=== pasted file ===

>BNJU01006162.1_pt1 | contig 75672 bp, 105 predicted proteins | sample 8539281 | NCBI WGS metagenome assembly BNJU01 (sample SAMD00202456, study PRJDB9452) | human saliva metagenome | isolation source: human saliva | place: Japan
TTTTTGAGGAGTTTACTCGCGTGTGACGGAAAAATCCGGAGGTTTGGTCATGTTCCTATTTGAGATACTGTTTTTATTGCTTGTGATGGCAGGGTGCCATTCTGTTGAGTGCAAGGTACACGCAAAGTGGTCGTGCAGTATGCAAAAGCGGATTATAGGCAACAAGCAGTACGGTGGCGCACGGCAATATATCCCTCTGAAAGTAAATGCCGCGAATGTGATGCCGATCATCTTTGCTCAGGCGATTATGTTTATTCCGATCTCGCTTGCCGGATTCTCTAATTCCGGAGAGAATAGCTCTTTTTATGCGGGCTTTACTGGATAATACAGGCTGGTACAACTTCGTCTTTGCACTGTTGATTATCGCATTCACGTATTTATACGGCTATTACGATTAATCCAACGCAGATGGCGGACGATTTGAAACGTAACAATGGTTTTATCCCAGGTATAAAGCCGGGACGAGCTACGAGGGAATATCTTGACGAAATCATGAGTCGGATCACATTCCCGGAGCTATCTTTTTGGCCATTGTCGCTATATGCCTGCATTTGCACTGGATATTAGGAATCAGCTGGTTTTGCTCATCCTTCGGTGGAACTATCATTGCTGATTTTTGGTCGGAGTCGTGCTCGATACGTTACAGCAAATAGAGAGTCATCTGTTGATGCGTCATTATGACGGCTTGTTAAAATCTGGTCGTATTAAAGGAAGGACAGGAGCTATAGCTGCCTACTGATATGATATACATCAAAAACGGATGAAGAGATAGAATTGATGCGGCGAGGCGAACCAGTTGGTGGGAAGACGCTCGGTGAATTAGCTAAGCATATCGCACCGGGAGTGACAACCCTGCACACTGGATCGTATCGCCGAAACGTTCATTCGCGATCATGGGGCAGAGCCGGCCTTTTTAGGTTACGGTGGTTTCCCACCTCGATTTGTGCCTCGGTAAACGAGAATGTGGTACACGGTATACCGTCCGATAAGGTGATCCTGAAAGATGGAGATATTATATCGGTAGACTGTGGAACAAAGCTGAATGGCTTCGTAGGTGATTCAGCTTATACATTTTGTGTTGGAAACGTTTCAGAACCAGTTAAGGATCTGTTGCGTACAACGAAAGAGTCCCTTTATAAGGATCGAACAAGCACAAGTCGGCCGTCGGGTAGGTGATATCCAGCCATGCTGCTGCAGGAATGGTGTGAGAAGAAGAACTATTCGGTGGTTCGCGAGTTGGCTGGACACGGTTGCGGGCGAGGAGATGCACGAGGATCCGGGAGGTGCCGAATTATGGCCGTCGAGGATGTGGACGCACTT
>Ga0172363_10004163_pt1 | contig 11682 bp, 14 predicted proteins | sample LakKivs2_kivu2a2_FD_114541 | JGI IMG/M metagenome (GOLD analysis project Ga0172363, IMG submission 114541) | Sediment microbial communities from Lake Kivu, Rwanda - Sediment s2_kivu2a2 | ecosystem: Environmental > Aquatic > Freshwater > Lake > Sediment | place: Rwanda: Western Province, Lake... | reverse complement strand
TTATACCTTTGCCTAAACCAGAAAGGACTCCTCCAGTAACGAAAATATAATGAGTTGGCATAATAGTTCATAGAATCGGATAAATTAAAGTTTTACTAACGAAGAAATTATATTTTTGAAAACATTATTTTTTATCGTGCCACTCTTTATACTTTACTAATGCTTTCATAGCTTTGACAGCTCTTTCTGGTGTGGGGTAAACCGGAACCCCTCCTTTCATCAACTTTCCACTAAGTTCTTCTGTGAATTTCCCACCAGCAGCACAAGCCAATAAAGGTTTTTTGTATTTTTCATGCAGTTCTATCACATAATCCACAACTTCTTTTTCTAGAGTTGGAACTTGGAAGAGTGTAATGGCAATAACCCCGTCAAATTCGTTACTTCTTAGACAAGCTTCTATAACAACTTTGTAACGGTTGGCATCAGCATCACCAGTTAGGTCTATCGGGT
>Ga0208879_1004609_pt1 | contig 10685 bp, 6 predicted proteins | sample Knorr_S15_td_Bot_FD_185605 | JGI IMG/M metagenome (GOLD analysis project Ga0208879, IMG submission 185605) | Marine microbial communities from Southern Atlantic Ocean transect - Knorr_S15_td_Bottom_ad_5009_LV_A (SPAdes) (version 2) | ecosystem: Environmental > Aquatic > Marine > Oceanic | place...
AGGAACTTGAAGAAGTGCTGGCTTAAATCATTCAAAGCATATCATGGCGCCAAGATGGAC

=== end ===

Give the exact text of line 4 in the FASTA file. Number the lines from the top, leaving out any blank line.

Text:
TTATACCTTTGCCTAAACCAGAAAGGACTCCTCCAGTAACGAAAATATAATGAGTTGGCATAATAGTTCATAGAATCGGATAAATTAAAGTTTTACTAACGAAGAAATTATATTTTTGAAAACATTATTTTTTATCGTGCCACTCTTTATACTTTACTAATGCTTTCATAGCTTTGACAGCTCTTTCTGGTGTGGGGTAAACCGGAACCCCTCCTTTCATCAACTTTCCACTAAGTTCTTCTGTGAATTTCCCACCAGCAGCACAAGCCAATAAAGGTTTTTTGTATTTTTCATGCAGTTCTATCACATAATCCACAACTTCTTTTTCTAGAGTTGGAACTTGGAAGAGTGTAATGGCAATAACCCCGTCAAATTCGTTACTTCTTAGACAAGCTTCTATAACAACTTTGTAACGGTTGGCATCAGCATCACCAGTTAGGTCTATCGGGT